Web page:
The Short Eternity by Courtney Sender
Today I had a lunch appointment with my old boyfriend who married someone else. I’d called the meeting because I had a discovery to divulge, but he ended up talking the whole time. Then our hour was up, and he left. I’d been too overwhelmed by the physical fact of him to speak.
I should have known he’d leave me: I’d liked him in the first place because he was very literal about joy’s expiry. With other boys it’s always a half-conscious reckoning—I haven’t left their bed yet, maybe in another hour? two?—but his intention to allot me sixty minutes at a stretch was evident, unfailingly, in the hourglass he set on the table when our meetings began. I could spend the whole time staring at his face or playing footsie under the table or begging on my knees, and no matter what, an hour would elapse and he would kiss me twice on each cheek, and once on the forehead, and leave.
I have aped his technique, but always as the sands grow thin I elbow the glass off the counter. “You cheat time,” he told me today over lunch, when with a shrewd look he carried the hourglass to the bathroom. This from him was a real dismissal. Our meeting was running on a harried quarter-tank by then, so unlike the languor with which he’d set down the top-heavy thing forty-five minutes earlier.
Flushed and returned, he gifted me a fringed scarf he’d recently uncovered from the back of his closet; his wife would be suspicious if she saw.
Nevertheless I was flattered. His wife is a basketball coach who thweets the whistle around her neck at regular, unswerving fifteen-minute intervals. His sole complaint this afternoon was of insomnia. “Though every fourth trill,” he amended, wakes him to turn the hourglass. He’d slept fitfully with me, afraid to let the sands settle for only God knew how long.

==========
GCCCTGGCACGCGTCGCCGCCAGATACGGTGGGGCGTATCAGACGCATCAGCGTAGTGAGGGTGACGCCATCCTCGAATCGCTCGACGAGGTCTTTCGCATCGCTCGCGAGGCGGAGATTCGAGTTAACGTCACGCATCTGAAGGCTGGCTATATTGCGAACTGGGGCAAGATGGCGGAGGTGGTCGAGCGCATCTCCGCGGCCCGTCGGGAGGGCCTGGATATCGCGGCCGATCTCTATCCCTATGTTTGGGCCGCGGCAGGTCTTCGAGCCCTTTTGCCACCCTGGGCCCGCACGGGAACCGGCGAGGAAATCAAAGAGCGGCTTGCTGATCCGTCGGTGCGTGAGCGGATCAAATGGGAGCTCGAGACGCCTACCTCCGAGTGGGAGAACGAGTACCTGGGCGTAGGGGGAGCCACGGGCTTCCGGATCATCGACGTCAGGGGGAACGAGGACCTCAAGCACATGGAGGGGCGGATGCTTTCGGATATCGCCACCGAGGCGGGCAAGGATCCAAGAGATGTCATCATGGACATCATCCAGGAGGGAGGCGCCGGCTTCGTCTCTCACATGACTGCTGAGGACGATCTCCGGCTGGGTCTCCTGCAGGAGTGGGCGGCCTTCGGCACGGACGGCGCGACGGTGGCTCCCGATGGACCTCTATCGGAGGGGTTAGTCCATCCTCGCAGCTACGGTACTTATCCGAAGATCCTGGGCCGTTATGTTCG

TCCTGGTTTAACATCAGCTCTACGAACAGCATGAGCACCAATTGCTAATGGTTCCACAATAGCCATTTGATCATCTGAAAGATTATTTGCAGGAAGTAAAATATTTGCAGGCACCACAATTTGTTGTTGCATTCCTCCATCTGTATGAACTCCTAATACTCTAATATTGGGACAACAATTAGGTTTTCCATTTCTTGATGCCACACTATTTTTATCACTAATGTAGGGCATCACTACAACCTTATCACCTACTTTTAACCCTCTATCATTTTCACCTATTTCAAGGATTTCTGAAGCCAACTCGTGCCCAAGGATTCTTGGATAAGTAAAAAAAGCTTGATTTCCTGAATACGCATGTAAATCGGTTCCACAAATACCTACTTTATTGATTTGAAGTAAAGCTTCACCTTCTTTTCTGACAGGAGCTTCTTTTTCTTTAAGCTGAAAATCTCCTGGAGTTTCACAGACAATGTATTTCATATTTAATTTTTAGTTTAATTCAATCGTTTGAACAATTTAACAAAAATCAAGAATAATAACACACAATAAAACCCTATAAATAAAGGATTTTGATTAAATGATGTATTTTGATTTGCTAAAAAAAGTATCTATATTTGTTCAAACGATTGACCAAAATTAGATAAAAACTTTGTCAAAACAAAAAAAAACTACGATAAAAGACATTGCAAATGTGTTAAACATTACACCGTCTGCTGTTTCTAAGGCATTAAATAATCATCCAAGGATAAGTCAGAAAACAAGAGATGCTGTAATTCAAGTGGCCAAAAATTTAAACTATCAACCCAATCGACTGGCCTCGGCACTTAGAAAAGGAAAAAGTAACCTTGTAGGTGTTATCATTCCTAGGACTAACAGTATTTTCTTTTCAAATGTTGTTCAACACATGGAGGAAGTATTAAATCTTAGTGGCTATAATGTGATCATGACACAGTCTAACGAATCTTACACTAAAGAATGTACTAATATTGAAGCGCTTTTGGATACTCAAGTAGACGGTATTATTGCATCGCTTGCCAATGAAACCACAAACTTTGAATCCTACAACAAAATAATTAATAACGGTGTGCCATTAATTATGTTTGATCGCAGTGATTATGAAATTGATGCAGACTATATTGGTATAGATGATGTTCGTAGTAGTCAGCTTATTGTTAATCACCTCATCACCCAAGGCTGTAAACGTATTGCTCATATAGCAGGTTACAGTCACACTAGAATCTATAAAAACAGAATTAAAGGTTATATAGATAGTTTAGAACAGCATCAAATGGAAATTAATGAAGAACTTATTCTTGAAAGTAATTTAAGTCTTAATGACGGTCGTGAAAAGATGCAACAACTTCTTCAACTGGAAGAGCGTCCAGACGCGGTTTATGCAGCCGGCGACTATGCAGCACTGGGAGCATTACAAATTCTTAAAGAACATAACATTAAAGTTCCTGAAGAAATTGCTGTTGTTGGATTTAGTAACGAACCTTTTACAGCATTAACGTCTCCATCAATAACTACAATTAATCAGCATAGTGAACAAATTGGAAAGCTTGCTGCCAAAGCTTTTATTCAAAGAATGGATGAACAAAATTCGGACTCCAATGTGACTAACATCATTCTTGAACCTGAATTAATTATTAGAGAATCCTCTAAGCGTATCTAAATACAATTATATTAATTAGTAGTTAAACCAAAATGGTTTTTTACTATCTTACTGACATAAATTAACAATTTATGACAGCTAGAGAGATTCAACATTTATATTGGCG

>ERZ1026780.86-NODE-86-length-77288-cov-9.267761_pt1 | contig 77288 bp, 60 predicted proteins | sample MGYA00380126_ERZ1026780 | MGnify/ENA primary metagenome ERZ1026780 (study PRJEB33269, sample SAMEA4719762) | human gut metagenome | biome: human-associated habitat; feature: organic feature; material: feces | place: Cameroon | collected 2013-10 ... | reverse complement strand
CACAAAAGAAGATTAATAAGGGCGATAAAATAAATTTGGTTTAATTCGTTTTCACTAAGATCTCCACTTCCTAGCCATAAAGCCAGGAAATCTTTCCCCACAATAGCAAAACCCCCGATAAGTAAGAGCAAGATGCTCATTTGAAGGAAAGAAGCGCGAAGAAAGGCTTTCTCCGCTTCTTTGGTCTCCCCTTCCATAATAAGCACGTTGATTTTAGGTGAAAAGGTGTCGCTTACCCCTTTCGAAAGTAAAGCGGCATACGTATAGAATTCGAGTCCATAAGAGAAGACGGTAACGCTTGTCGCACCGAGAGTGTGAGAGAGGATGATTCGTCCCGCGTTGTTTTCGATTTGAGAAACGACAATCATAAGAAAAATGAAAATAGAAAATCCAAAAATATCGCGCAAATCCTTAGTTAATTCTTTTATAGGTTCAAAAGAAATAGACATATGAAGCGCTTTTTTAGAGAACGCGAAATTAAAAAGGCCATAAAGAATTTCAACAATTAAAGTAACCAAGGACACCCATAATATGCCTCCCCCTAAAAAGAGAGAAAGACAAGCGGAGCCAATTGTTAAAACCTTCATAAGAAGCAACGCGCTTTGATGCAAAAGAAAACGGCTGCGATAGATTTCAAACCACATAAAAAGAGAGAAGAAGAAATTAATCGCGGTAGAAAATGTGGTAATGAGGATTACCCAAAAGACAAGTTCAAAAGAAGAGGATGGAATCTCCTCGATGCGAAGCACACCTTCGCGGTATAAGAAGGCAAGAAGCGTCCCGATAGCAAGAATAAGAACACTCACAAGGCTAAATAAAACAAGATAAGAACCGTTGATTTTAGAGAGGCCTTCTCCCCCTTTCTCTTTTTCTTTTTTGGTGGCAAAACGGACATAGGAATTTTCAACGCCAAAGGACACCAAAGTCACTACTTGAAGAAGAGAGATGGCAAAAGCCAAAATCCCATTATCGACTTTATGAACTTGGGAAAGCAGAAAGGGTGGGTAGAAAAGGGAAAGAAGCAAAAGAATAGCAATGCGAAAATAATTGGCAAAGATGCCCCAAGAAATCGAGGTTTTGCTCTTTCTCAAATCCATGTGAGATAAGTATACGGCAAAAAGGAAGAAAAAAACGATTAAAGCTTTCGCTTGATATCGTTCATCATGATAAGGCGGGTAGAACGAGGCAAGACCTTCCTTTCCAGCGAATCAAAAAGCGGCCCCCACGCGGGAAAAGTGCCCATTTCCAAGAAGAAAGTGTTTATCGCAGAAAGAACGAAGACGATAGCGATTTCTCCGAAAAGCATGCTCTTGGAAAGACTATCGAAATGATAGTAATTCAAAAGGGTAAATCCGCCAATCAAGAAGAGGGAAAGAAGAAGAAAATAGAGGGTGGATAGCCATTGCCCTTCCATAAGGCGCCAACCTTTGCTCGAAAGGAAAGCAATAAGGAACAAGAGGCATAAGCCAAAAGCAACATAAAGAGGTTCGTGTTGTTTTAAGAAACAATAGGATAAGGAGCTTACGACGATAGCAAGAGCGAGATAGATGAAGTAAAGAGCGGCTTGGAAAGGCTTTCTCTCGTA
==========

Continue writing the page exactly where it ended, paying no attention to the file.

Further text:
Once he bestowed his five kisses and left me with nothing but a new scarf and memory, I twiddled my time. I’d have like to eat, but I was full. Never plan a lunch date with a man who leaves you with that useless kind of hunger, says my mother.
What I’d wanted to tell him was that, in his absence, I have solved the puzzle of the hourglass. I’ve found a fair way to say, “Sit with me till our time runs out,” and set the piece down top-heavy, and keep him until we both expire.
I finger the woolen fibers. I turn my back to the waitress awaiting my departure and remove my shirt and bra. I loop the scarf behind my neck, cross it at the clavicle, and guide it over each offending protrusion, which he once spent the short eternity of an hourglass caressing. When I tie the scarf in a knot at my lower back, I am my own hourglass. Head-heavy. If I focus hard enough on his grip at its threads, I can feel his hands upon me still.
Courtney Sender's fiction appears or is forthcoming in Glimmer Train, American Short Fiction, Tin House online, Crazyhorse, and Michigan Quarterly Review. A MacDowell fellow, she holds an MFA from the Johns Hopkins Writing Seminars. She is currently working on a novel.